County District Court No. 13CR3365 Honorable Thomas R. Ensor,
Cynthia H. Coffman, Attorney General, Lisa K. Michaels,
Assistant Attorney General, Denver, Colorado, for
Douglas K. Wilson, Colorado State Public Defender, Karen
Mahlman Gerash, Deputy State Public Defender, Denver,
Colorado, for Defendant-Appellant
Introduction and Summary
1 This case requires us to address when a trial court may
properly deny a defendant's theory of the case
instruction, and when the wrongful denial of such an
instruction requires reversal.
2 A jury convicted Leonard Joosten of second degree burglary,
first degree criminal trespass, one count of third degree
assault, and two counts of class 3 misdemeanor criminal
mischief. Joosten appeals only the burglary conviction.
3 The trial court denied Joosten's tendered theory of the
case instruction regarding the burglary charge, reasoning
that the tendered instruction was nothing more than a denial
of the elements of the charged crime. In view of that
conclusion, the trial court did not work with defense counsel
to craft an acceptable theory of the case instruction.
4 The supreme court has repeatedly and unambiguously held
that a criminal defendant is entitled to a theory of the case
instruction. See, e.g., People v. Roman,
2017 CO 70, ¶ 15; People v. Nunez, 841 P.2d
261, 264-65 (Colo. 1992). None of the exceptions to that rule
were applicable in this case. Nunez, 841 P.2d at
264-65. Accordingly, the trial court erred when it refused
Joosten's tendered instruction, or alternatively, when it
failed to work with Joosten's counsel to craft a
permissible instruction. Nevertheless, because the error was
harmless, we affirm the second degree burglary conviction.
5 Joosten also claims that the mittimus is incorrect as to
the criminal mischief charges. We agree and direct that the
mittimus be corrected to reflect that Joosten was convicted
of class 3 misdemeanor criminal mischief, not class 2
misdemeanor criminal mischief.
Relevant Facts and Procedural History
6 The prosecution's evidence permitted the jury to find
the following facts. Joosten and his girlfriend lived
together and were in an intimate relationship for many years.
When the relationship deteriorated, Joosten's girlfriend
found a roommate. Joosten moved out of the apartment, but
continued to "frequently" spend the night there. He
also continued to keep at least some of his belongings at the
7 One morning, the roommate heard a knock on the door. As she
looked through the door's peephole, Joosten kicked down
the door and the door hit her in the face. Joosten entered
the apartment and went into his girlfriend's bedroom.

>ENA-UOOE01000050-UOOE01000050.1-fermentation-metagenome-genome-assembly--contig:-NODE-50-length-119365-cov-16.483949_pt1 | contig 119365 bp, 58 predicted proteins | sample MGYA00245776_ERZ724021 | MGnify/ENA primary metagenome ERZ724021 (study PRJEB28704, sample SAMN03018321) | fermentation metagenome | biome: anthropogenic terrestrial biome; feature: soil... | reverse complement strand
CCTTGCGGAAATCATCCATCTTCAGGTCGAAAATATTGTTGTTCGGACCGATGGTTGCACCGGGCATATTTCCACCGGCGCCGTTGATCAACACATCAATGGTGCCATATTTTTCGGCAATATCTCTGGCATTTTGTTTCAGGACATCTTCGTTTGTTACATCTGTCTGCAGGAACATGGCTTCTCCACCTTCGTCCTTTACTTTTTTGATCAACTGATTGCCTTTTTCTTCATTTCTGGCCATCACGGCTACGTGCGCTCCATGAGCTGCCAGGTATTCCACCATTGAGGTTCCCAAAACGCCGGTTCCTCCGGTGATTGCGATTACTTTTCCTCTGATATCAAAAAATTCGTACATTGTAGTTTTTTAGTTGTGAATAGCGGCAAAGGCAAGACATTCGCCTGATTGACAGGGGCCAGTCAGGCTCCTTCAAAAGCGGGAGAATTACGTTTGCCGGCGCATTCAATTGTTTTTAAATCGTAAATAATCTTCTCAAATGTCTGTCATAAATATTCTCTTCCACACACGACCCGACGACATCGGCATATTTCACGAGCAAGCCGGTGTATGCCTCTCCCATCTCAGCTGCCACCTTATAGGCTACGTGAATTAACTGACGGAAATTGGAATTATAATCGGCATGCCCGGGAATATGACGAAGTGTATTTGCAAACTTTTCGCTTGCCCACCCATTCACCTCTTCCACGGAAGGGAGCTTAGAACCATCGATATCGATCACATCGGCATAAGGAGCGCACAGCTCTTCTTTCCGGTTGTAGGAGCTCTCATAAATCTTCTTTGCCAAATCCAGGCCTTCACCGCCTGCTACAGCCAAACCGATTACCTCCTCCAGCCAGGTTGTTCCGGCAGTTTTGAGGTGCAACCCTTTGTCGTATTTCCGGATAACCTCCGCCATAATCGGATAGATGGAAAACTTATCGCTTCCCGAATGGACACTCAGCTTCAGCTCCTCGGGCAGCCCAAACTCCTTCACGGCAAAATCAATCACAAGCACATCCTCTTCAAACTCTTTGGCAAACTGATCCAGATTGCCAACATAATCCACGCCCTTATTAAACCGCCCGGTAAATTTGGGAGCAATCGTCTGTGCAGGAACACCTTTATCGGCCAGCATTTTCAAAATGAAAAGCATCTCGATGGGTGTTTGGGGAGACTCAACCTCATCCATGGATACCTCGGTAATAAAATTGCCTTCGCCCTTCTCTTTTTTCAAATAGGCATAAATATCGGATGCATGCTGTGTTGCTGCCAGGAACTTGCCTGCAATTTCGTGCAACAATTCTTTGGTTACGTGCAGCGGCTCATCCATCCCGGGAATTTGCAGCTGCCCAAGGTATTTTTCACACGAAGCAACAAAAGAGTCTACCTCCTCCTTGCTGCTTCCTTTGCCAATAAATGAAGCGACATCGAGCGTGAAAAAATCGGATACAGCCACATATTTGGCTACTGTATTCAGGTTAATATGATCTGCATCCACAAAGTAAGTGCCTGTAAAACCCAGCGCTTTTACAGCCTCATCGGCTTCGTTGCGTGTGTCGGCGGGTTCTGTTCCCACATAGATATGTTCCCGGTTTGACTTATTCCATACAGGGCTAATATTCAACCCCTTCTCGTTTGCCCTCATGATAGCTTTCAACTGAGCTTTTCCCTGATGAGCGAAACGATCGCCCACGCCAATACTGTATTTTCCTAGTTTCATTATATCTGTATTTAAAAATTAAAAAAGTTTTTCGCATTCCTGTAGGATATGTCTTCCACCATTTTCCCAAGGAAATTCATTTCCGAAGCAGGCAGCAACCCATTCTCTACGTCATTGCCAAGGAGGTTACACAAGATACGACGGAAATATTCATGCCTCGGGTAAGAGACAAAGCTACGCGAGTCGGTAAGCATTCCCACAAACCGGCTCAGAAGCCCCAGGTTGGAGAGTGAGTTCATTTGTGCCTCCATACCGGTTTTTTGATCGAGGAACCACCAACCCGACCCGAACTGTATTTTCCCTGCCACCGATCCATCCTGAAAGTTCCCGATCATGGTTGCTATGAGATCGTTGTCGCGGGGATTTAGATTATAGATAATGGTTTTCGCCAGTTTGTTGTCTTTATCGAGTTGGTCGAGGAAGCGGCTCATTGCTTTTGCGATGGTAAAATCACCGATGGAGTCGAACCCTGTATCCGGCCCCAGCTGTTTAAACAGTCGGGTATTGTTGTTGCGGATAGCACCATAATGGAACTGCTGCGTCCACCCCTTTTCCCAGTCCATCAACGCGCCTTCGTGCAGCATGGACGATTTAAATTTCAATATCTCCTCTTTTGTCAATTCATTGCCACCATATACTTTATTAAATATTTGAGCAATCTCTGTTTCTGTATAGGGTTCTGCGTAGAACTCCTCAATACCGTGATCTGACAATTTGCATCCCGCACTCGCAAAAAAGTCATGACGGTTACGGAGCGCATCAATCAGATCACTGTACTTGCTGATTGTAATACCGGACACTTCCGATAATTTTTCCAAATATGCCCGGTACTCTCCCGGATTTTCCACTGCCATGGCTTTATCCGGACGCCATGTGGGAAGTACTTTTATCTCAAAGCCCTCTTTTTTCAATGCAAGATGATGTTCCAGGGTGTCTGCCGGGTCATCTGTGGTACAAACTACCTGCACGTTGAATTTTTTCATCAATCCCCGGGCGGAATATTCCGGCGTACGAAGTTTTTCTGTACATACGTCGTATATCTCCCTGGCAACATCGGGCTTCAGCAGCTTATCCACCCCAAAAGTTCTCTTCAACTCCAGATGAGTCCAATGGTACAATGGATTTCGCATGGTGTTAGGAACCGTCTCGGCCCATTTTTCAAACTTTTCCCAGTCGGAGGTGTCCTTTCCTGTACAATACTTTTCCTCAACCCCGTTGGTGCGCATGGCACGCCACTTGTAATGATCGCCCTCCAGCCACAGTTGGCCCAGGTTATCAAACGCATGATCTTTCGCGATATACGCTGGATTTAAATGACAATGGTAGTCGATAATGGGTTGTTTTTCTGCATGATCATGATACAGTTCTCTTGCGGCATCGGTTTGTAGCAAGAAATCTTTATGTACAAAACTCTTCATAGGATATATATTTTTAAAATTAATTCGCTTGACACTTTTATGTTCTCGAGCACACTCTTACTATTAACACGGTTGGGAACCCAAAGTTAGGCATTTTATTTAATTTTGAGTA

They argued and the roommate heard a "thud"
followed by the girlfriend yelling for the roommate to call
the police. Joosten told the roommate he would beat her if
she called the police.
8 The roommate answered a phone call from her boyfriend, and
Joosten left his girlfriend's room to attempt to grab the
roommate's phone. During this confrontation,
Joosten's girlfriend fled the apartment and the
roommate's boyfriend called the police.
9 Joosten went back into his girlfriend's room, where he
cut up her driver's license and bank card and cut the
cords of her hair dryer and curling iron.
10 The police arrived shortly thereafter and arrested him.
11 The prosecution charged Joosten with second degree
burglary, two counts of third degree assault (one involving
his girlfriend and one involving the roommate), and two
counts of criminal mischief.
12 Joosten's principal defenses to the burglary charge
were that he had a possessory interest in the apartment and
that his girlfriend invited him there. Supporting the
invitation defense, the roommate testified that the day
before the events at issue, Joosten's girlfriend had
offered to wash Joosten's work clothes and suggested that
he pick them up the next morning; but the roommate also
testified that she was not sure whether the girlfriend later
revoked this invitation. The girlfriend testified that she
did not remember extending this invitation to Joosten.
13 The jury acquitted Joosten of the third degree assault
charge involving the roommate, but convicted him of all the
other counts and of first degree criminal
trespass. On appeal, he challenges only his
conviction for second degree burglary and the alleged error
in the mittimus relating to the criminal mischief charges.
There Was Sufficient Evidence to Convict Joosten of Second
14 We first address Joosten's contention that the
evidence was insufficient to convict him of second degree
burglary, because if he is correct, further prosecution may
be prohibited by constitutional prohibitions against ...